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A CurtainUp London Review
No Manís Land
No Manís Land is undeniably classic Pinter, with its non-sequiturs, frustrated ambitions, belligerence, elusive or unexplained power dynamics and very articulate, if utterly random, dialogue. Combined with the playís bleak quality, this production enjoys a generous helping of sheer style with a glossy, refined elegance, which reflects Gooldís ability to create an immersive atmosphere.
The subtle and intelligent sound effects include intermittent gusts of wind, providing a sense of desolation and the icy desert which the characters refer to as "no manís land". Neil Austinís sophisticated lighting adds extra visual ambience to the feeling of barrenness at the core of this text. Meanwhile, the set designed by Giles Cadle adds the veneer of superficial civilisation and society, not to mention alcoholism. A hybrid between 1960s chic and 21st century newness, an extensive cocktail bar dominates the stage and various eastern artefacts are displayed.
Both Gambon and Bradley recently played Davies in The Caretaker to great critical acclaim. To have them playing opposite each other in No Manís Land, which reworks so many of the earlier playís themes and power games, is therefore quite a theatrical occasion. Michael Gambon has proved in the past how expertly he can portray the certain spiritual vacuity which is integral to many Pinter roles. In Hirst, however, the successfully wealthy but now elderly and dependent writer, he combines this with a more mercurial character. He transforms utterly from one scene to the next, from catatonic state to sprightly, loquacious energy, from writhing and crawling on the floor, to downing spirits with the speed and thoroughness of a drinking game for one. Above all, Gambon portrays the forlorn aimlessness of this man who has everything and nothing simultaneously, no future and a crumbled past. It strikes home, therefore, when he says: "Tonight, my friend, you find me on the last lap of a race I have long forgotten to run."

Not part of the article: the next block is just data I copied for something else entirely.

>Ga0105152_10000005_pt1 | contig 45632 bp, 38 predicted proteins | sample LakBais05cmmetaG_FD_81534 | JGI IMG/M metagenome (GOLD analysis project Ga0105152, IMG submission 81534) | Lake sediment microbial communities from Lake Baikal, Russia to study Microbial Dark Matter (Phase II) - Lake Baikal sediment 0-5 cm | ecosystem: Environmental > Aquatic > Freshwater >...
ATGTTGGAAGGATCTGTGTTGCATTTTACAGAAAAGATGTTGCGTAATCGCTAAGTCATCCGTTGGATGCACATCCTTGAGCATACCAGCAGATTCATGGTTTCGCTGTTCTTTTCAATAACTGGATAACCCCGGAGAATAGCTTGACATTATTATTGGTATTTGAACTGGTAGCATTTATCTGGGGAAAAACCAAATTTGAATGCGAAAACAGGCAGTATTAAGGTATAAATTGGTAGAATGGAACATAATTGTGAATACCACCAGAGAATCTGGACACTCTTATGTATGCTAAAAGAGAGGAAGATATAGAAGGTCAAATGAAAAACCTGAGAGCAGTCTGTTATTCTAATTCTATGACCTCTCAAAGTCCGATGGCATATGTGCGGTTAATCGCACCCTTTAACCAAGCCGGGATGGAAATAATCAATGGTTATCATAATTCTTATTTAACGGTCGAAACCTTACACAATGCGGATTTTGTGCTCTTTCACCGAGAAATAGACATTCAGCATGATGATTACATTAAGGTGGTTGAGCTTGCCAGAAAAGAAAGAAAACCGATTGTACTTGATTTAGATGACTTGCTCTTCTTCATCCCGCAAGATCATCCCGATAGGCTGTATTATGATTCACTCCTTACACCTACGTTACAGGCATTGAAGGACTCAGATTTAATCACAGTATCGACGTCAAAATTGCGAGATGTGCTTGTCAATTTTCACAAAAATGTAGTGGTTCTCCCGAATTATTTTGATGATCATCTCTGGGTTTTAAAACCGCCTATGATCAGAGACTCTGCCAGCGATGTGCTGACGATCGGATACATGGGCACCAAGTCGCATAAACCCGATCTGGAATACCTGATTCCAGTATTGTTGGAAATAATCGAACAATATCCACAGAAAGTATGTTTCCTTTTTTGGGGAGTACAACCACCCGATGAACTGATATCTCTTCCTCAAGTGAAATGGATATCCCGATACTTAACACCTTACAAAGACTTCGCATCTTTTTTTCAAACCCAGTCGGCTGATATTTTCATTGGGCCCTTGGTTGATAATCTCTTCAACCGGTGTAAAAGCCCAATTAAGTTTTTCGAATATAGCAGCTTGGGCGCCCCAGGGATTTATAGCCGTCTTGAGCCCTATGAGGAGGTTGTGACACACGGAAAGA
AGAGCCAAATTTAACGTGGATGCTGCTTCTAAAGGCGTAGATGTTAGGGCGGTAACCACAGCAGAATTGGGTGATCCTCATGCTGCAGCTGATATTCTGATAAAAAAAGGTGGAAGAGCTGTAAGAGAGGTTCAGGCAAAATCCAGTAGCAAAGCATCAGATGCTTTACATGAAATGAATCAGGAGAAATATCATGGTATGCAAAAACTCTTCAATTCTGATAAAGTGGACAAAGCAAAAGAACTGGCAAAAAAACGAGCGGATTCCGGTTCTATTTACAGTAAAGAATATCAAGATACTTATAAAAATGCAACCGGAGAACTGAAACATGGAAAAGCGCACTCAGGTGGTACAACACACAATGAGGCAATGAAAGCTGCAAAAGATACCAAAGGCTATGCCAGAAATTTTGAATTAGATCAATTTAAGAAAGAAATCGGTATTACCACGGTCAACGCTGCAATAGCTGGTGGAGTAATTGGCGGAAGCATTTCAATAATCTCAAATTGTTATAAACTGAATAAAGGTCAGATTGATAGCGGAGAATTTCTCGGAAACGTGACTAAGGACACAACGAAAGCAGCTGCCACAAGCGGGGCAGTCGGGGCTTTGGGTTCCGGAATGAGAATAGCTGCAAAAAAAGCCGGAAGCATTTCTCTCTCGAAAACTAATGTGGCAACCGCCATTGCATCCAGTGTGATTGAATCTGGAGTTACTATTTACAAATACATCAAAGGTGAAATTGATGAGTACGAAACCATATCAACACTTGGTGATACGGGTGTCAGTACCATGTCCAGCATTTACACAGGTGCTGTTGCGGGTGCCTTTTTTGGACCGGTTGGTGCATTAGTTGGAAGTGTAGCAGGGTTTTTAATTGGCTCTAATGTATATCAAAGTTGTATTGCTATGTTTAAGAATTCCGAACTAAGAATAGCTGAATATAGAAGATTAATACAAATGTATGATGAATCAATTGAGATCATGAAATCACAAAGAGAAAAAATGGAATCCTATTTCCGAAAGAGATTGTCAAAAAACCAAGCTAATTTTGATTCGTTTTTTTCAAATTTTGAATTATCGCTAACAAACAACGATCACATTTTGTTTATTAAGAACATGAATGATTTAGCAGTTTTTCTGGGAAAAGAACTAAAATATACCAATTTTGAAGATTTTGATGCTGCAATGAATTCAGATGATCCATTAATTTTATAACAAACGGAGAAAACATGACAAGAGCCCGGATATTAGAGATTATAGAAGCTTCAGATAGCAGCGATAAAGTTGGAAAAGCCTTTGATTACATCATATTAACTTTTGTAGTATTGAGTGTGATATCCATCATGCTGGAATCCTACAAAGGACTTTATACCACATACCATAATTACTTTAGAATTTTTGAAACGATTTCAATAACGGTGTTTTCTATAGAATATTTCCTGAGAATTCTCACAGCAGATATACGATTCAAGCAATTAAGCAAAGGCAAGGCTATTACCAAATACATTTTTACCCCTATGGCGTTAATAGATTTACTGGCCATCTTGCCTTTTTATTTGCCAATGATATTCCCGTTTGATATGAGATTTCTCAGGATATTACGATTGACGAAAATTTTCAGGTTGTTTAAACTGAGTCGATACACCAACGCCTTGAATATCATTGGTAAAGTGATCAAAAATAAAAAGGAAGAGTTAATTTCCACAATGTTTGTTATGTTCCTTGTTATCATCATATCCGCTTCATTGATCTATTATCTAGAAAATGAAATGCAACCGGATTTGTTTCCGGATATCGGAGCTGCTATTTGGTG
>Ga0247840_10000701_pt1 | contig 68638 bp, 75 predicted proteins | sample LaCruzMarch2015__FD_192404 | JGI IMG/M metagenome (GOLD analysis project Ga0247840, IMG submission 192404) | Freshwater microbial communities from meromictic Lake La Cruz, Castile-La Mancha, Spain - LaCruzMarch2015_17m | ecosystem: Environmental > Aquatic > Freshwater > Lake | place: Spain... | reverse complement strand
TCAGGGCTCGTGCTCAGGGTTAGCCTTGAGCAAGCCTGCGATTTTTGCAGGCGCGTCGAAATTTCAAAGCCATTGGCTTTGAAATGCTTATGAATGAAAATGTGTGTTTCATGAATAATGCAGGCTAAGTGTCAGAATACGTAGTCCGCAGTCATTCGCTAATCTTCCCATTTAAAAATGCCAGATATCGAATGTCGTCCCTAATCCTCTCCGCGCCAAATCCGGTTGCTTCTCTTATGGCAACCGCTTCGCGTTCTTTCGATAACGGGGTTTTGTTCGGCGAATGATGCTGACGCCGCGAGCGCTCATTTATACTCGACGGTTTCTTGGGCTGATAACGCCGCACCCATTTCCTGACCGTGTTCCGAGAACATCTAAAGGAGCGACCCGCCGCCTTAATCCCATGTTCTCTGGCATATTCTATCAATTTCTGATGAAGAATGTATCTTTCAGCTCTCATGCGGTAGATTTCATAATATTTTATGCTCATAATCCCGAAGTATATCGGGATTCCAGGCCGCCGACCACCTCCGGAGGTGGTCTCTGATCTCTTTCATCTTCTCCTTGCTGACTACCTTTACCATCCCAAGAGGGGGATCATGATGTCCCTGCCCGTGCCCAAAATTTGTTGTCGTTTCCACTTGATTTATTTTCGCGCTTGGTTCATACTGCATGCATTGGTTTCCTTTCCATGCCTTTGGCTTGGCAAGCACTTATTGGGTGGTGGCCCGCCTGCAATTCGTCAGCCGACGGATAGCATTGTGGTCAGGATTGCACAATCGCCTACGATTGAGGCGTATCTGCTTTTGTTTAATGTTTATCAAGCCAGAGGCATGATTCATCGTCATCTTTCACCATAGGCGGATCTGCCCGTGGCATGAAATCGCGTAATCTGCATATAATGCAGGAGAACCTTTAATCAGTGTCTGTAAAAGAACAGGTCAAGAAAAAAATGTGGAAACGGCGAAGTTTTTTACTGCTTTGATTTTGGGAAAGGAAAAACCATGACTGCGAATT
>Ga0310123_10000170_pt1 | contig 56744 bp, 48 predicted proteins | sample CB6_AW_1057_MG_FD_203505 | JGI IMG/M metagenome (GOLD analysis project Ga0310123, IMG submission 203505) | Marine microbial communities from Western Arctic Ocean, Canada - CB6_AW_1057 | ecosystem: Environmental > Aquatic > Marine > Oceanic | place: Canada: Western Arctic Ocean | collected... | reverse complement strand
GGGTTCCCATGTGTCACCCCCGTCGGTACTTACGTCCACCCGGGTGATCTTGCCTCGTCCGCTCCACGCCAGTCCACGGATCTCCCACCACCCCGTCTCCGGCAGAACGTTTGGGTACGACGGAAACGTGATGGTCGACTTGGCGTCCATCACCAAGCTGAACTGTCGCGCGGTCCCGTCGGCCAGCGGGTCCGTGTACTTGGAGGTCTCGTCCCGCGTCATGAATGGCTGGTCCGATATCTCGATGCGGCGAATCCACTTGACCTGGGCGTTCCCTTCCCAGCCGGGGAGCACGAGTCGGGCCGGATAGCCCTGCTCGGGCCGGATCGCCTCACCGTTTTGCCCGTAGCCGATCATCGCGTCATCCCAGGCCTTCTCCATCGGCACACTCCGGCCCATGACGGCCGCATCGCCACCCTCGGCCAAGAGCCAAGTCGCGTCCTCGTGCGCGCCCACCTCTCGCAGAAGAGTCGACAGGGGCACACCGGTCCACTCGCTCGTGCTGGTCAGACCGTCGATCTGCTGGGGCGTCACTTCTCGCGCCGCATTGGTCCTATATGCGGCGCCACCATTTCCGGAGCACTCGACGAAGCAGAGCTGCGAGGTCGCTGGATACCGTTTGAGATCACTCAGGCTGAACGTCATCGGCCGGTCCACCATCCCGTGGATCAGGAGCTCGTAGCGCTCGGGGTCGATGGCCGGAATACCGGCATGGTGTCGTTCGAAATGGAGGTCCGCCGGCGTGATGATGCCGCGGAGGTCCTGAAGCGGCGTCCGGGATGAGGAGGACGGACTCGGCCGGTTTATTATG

David Bradley is also excellent as Spooner, the proud but scrounging poet desperately clinging to his dignity in the midst of this disturbing yet potentially lucrative household. Moreover, his nasal voice is a perfect antidote to Gambonís deep portentous tones. David Walliams tackles the role of Foster, no mean feat when playing opposite two stalwarts of British theatre, but Gooldís gamble in choosing him pays off and Walliams encapsulates well the ambiguity of this roleís sexuality, charm and menace. Completing the skilful cast is Nick Dunning as Briggs, Fosterís more straightforward and sinister sidekick.
Beneath this slick, accomplished production, there is also quasi-tension at the heart of this venture: Rupert Goold is an incredibly exciting, dynamic director, who can shape classic texts into electrifyingly original recreations. His arctic Tempest and his morbidly gruesome Stalinist Macbeth are just two recent examples of his breathtakingly innovative streak. Here, however, he meets a pedantically precise playwright, whose territorial control over the microscopic niceties of the text, extending to the length of pauses or the placement of commas, is legendary. The question is whether Rupert Gooldís brilliance has enough scope to express itself within this sort of restriction, as well as the larger limitation of Pinteresque nihilistic blankness. Although in many ways a flawless realisation of the play, I canít help feeling that Gooldís inspirational energies would be better exploited elsewhere, particularly with more malleable texts and thematic richness.
Retold by Tina Packer of Shakespeare & Co.
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